Keep in mind that each state treats taxes differently, so it’s worth checking with your local government. For example, in New York, Governor Cuomo signed an executive order that allows local governments to levy taxes ahead of schedule. How the IRS will treat these situations has not yet been determined, however, so it’s not cut and dry whether state laws will supersede IRS guidelines.
How to Prepay Property Taxes
You’ll need to contact your county’s office that collects property tax. In some regions your town supervisor’s office takes care of this, in others, you can find information via a county or state finance page. It depends on where your property is located and will differ across county lines. You can check your last tax bill to find a contact number, email, website or office location. Some areas will allow electronic payment, while others will need you to come in person.
Who Can’t Prepay Property Taxes?
You might have trouble prepaying your property taxes if you generally pay through an escrow account. This means that your bank withholds money for taxes and insurance usually by sending you your mortgage bill with both charges added on top. That surplus money sits in your escrow account until property taxes or insurance payments come due and your bank cuts the check. If you try to get ahead by paying your county early for 2018, your records and the bank’s won’t match and you may be subject to an IRS audit. An audit isn’t the end of the world, but it does take time and you’ll need all your supporting documents.
You also can’t prepay if you’re subject to the alternative minimum tax. And like we discussed above, if your county hasn’t assessed your property for taxes in 2017, you can’t pay early based on an estimate.
Your county also might not accept prepayment. Property taxes differ state to state and county to county, and are administered at the local level. That means different laws and jurisdictions for each area in the U.S. What you might be able to do for your property isn’t the same as a family member across the U.S. You’ll have to check with your local tax assessment and finance office to be certain.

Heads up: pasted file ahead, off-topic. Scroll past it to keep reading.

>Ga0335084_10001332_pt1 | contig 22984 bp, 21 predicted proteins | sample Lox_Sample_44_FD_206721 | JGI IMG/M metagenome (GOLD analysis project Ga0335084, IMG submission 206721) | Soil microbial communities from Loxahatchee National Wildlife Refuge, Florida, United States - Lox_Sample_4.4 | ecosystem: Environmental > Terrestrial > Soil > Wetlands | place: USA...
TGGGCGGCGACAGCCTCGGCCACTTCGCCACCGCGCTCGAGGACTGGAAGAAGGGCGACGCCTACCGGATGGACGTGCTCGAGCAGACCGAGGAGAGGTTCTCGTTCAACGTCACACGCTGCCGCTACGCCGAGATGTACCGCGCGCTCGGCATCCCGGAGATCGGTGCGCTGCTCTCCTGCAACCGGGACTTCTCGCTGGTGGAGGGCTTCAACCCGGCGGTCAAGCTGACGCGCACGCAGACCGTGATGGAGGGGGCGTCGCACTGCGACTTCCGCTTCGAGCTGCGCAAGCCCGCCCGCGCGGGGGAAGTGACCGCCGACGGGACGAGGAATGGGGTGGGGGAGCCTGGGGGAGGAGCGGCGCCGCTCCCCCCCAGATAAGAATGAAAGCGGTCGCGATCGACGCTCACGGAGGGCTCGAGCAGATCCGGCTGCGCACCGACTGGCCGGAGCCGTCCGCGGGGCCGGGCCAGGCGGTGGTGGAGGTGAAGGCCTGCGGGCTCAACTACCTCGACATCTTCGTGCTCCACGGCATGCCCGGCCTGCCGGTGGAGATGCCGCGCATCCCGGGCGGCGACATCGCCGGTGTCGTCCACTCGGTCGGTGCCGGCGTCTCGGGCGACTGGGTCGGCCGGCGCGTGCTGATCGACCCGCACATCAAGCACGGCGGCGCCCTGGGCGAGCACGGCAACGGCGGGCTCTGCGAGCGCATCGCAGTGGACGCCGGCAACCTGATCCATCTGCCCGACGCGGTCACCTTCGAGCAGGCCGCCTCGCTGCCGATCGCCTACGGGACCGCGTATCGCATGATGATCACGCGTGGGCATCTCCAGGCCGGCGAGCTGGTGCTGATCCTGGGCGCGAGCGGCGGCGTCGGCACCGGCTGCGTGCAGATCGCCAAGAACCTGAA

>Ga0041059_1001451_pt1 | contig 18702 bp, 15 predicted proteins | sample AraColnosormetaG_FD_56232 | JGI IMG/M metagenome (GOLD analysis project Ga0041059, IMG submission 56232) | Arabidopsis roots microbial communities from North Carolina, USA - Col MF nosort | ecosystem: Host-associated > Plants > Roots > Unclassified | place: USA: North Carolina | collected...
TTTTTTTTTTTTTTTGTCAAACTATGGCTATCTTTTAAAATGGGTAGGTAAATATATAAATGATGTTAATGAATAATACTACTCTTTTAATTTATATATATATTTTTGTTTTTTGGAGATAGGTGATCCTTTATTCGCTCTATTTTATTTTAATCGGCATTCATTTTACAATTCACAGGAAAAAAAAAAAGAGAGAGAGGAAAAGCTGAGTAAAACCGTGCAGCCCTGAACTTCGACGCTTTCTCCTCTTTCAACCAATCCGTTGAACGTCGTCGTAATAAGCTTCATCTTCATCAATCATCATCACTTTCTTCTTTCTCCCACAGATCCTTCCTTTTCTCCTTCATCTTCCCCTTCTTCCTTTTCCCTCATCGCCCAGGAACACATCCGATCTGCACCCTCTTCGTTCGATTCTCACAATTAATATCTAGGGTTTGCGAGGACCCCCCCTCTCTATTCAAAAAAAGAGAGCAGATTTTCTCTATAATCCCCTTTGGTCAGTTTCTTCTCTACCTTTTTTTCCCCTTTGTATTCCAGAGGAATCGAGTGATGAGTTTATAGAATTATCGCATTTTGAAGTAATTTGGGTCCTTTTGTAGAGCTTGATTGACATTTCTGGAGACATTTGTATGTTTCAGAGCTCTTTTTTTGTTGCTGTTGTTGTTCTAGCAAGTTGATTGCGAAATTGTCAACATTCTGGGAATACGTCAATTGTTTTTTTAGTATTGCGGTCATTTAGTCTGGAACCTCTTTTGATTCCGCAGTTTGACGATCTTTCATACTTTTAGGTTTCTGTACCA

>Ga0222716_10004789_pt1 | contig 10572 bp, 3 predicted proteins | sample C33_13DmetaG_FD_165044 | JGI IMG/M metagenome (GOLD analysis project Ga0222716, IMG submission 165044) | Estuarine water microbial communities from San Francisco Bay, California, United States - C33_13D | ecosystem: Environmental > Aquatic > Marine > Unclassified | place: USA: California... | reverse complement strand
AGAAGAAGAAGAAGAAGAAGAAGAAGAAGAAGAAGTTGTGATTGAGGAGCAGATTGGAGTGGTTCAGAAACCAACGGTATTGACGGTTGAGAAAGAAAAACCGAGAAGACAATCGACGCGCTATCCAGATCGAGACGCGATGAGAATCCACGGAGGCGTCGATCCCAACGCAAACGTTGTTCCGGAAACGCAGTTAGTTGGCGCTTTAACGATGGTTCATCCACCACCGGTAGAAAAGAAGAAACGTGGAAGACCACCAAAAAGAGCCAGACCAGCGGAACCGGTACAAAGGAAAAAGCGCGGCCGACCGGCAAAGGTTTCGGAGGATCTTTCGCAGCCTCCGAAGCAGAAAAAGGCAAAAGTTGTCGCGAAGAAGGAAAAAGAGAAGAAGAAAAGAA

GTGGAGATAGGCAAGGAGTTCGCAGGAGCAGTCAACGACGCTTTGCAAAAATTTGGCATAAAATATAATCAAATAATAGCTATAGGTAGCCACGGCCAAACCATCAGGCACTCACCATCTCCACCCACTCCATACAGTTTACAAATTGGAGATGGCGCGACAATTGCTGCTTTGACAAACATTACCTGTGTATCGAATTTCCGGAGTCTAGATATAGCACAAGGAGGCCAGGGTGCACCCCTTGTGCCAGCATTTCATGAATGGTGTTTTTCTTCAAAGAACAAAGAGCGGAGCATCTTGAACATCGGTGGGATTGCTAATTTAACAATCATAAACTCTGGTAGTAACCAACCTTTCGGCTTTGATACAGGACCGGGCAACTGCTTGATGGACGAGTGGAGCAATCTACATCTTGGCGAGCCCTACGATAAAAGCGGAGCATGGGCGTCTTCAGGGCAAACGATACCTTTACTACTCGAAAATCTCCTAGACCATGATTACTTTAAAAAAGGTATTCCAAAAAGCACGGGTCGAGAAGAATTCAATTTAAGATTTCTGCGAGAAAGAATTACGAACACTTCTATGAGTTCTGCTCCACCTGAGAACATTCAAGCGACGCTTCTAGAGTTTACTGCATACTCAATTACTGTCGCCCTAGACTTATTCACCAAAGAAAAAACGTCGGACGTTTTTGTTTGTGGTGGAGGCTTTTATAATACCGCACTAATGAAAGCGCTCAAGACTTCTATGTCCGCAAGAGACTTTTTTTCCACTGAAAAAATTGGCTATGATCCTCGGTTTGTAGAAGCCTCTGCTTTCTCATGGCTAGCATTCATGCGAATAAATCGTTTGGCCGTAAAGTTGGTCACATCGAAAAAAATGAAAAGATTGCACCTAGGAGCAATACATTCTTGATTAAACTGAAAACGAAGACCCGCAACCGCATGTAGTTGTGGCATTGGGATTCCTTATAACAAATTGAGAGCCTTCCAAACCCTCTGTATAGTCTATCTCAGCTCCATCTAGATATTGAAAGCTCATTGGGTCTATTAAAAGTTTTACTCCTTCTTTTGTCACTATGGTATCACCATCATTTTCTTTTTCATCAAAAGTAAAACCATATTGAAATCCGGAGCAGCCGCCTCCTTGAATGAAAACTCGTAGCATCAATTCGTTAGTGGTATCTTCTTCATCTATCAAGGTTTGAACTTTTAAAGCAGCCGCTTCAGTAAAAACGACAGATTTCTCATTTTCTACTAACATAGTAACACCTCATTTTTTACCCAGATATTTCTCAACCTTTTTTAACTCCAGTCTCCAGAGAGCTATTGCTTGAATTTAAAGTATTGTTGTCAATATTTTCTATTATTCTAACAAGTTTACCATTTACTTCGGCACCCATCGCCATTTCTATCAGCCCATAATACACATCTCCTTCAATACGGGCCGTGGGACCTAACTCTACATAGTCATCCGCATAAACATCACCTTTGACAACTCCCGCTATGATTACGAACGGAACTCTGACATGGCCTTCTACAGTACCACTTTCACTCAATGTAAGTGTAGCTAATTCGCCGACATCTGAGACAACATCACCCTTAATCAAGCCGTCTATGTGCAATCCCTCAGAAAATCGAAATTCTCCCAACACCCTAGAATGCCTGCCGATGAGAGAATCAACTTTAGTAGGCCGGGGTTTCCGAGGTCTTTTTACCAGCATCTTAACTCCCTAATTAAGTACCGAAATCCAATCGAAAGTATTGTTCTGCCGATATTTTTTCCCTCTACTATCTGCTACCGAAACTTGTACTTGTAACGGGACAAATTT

Finally, if you don’t itemize your tax deductions, there’s no reason to prepay.
You might be able to save money this tax season by taking advantage of prepayment. However, your county has to have assessed your property in before the end of the tax year for you to be able to claim it. Also, you should note that states treat taxes differently. So in some places, prepaying your property taxes may not have any benefit, and at worst, you might give your local government an early payment for no reason (money that could be earning interest for you in a savings account).
Tips to Help You Survive Tax Season
- A financial advisor can help optimize your tax strategy for your financial goals. SmartAsset’s free tool matches you with financial advisors in your area in 5 minutes. If you’re ready to be matched with local advisors who can help you achieve your financial goals, get started now.
- Not sure what you’ll owe come tax time? Plug your information into our income tax calculator. You can find the exact breakdown of what you owe for federal income taxes.
- When the tax code changes, it’s a good idea to use a good tax filing service. We did our annual roundup of the best tax filing software so that you can get through this tax season as painlessly as possible.